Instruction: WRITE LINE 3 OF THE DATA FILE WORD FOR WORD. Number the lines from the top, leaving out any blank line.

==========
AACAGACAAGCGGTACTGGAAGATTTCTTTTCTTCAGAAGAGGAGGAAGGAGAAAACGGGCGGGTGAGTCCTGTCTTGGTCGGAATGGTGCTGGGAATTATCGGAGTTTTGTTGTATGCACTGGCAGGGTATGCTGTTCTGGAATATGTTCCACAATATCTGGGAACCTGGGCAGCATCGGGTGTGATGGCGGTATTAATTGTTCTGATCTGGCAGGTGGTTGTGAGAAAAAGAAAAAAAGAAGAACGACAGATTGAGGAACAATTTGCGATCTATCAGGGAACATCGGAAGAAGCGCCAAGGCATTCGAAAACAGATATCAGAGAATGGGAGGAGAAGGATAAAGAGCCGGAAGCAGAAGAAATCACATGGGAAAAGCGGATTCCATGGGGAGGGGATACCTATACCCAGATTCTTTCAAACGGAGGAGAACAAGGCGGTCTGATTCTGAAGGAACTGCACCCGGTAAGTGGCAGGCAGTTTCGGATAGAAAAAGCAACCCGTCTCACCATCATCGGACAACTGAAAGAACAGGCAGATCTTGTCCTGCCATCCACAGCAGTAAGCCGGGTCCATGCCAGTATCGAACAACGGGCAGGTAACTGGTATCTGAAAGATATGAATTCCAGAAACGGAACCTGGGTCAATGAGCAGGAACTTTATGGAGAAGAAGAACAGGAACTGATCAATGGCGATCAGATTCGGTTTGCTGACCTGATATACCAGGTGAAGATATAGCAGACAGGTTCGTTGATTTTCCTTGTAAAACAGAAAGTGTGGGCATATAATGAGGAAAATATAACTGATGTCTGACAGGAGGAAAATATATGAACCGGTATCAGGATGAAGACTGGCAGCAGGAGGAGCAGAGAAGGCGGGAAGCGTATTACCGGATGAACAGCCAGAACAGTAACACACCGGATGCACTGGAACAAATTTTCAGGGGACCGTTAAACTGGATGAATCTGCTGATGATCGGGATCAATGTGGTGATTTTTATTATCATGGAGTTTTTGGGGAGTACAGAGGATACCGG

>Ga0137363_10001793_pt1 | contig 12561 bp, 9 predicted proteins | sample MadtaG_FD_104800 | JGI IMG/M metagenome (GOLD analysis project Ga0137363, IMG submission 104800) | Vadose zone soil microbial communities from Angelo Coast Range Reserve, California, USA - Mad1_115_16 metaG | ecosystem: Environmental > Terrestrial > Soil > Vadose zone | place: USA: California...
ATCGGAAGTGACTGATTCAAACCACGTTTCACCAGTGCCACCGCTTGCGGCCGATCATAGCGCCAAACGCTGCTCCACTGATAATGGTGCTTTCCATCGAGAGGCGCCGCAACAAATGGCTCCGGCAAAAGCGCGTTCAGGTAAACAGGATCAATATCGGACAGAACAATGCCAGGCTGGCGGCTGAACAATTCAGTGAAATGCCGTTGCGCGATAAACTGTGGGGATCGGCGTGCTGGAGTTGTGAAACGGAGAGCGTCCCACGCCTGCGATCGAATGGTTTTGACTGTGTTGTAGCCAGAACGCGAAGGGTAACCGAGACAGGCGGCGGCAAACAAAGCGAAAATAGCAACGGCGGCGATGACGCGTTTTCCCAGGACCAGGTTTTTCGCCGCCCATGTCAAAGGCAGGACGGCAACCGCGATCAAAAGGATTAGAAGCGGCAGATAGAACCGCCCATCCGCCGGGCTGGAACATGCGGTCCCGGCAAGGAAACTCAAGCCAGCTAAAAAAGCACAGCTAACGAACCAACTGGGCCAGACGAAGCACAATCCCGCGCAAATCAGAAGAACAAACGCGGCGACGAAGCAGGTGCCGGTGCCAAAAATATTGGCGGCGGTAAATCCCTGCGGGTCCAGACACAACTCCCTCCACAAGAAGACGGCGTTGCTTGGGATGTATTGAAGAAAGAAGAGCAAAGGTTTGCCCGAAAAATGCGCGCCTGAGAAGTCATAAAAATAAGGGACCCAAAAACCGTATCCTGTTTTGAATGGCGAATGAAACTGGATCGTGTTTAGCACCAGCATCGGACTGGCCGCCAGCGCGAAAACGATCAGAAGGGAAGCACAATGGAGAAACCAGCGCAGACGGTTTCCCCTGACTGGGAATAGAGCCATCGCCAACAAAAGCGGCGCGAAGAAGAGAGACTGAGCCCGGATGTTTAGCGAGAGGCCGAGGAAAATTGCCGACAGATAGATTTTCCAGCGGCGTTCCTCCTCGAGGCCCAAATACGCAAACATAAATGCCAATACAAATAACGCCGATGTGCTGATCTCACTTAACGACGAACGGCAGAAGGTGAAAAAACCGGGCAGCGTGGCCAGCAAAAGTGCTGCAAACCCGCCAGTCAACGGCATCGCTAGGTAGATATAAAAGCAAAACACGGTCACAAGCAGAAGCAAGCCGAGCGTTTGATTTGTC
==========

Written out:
ATCGGAAGTGACTGATTCAAACCACGTTTCACCAGTGCCACCGCTTGCGGCCGATCATAGCGCCAAACGCTGCTCCACTGATAATGGTGCTTTCCATCGAGAGGCGCCGCAACAAATGGCTCCGGCAAAAGCGCGTTCAGGTAAACAGGATCAATATCGGACAGAACAATGCCAGGCTGGCGGCTGAACAATTCAGTGAAATGCCGTTGCGCGATAAACTGTGGGGATCGGCGTGCTGGAGTTGTGAAACGGAGAGCGTCCCACGCCTGCGATCGAATGGTTTTGACTGTGTTGTAGCCAGAACGCGAAGGGTAACCGAGACAGGCGGCGGCAAACAAAGCGAAAATAGCAACGGCGGCGATGACGCGTTTTCCCAGGACCAGGTTTTTCGCCGCCCATGTCAAAGGCAGGACGGCAACCGCGATCAAAAGGATTAGAAGCGGCAGATAGAACCGCCCATCCGCCGGGCTGGAACATGCGGTCCCGGCAAGGAAACTCAAGCCAGCTAAAAAAGCACAGCTAACGAACCAACTGGGCCAGACGAAGCACAATCCCGCGCAAATCAGAAGAACAAACGCGGCGACGAAGCAGGTGCCGGTGCCAAAAATATTGGCGGCGGTAAATCCCTGCGGGTCCAGACACAACTCCCTCCACAAGAAGACGGCGTTGCTTGGGATGTATTGAAGAAAGAAGAGCAAAGGTTTGCCCGAAAAATGCGCGCCTGAGAAGTCATAAAAATAAGGGACCCAAAAACCGTATCCTGTTTTGAATGGCGAATGAAACTGGATCGTGTTTAGCACCAGCATCGGACTGGCCGCCAGCGCGAAAACGATCAGAAGGGAAGCACAATGGAGAAACCAGCGCAGACGGTTTCCCCTGACTGGGAATAGAGCCATCGCCAACAAAAGCGGCGCGAAGAAGAGAGACTGAGCCCGGATGTTTAGCGAGAGGCCGAGGAAAATTGCCGACAGATAGATTTTCCAGCGGCGTTCCTCCTCGAGGCCCAAATACGCAAACATAAATGCCAATACAAATAACGCCGATGTGCTGATCTCACTTAACGACGAACGGCAGAAGGTGAAAAAACCGGGCAGCGTGGCCAGCAAAAGTGCTGCAAACCCGCCAGTCAACGGCATCGCTAGGTAGATATAAAAGCAAAACACGGTCACAAGCAGAAGCAAGCCGAGCGTTTGATTTGTC